In this article, I will outline the advice I often give to parents regarding the use of smartphones and social media.
1. Do not give your child a smartphone
Refusing to give your child a smartphone is not due to a lack of trust, but about giving them the right things at the right age. If a parent were to give their child a bottle of alcohol and permit them to play with it, do you think the child would not end up opening the bottle and drinking from it? Would we be surprised if the child ultimately ended up becoming addicted to the substance? Similarly, a smartphone can be a dangerous tool if placed in the wrong hands. If such devices are used improperly, a person can face numerous complications related to mental health, such as severe anxiety or depression.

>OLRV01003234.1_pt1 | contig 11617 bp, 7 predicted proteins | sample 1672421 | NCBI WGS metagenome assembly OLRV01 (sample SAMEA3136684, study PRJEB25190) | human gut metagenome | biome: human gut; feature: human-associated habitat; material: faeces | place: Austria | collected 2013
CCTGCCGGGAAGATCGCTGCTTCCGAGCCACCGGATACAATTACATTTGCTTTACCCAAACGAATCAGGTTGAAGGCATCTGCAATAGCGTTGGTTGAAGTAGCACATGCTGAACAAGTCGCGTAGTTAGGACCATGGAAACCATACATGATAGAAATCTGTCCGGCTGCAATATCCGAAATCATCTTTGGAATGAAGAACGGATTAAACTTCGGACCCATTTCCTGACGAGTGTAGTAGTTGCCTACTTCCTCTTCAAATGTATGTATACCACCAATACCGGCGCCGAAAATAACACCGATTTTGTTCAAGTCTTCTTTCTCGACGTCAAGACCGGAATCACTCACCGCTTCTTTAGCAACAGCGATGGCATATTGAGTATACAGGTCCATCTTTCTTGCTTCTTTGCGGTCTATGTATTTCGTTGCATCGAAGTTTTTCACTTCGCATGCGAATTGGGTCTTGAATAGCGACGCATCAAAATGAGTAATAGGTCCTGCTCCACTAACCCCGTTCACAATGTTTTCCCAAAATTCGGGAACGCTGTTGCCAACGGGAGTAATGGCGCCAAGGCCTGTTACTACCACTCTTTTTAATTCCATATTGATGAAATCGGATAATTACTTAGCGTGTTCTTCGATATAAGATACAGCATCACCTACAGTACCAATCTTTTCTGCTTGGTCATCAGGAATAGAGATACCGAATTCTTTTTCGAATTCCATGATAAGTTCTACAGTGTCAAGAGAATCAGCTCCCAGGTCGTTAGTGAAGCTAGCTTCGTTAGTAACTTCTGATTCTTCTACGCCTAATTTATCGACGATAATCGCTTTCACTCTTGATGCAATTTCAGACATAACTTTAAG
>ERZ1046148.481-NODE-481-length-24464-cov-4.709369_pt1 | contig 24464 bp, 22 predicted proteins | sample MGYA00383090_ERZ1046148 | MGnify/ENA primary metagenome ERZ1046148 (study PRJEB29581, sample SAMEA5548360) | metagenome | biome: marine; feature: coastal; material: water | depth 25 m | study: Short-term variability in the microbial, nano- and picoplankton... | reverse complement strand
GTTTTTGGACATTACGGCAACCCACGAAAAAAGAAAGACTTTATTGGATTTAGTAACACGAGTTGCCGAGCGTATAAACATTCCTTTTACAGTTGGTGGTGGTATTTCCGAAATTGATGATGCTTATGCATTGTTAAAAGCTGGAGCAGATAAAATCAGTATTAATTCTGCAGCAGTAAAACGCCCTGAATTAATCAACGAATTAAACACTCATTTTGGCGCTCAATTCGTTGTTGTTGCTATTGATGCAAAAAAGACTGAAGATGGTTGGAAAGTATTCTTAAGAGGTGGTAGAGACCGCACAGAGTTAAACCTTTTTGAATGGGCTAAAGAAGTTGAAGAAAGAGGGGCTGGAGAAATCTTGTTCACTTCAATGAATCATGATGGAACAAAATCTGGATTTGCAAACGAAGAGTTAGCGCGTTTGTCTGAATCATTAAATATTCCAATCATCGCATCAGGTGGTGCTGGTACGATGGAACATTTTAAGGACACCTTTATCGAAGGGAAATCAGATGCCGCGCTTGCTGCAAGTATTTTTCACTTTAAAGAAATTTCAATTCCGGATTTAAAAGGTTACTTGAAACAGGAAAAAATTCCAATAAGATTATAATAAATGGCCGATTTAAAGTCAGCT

Inform your child that they can have a smartphone when they turn 16, that is, once they start college or their senior years in secondary school. In the years before they turn 16, ensure that you educate your child regarding the benefits and harms of smartphones and social media. Educate them about the values of right and wrong, so that the process of learning and understanding becomes easier for them. You must also consider the fact that a child learns from what they see. Therefore, you must be a positive model by exhibiting the best behaviour with your smartphone and social media usage. If you are using these applications to the extent that they are taking over your life, your child will not value your advice and rules.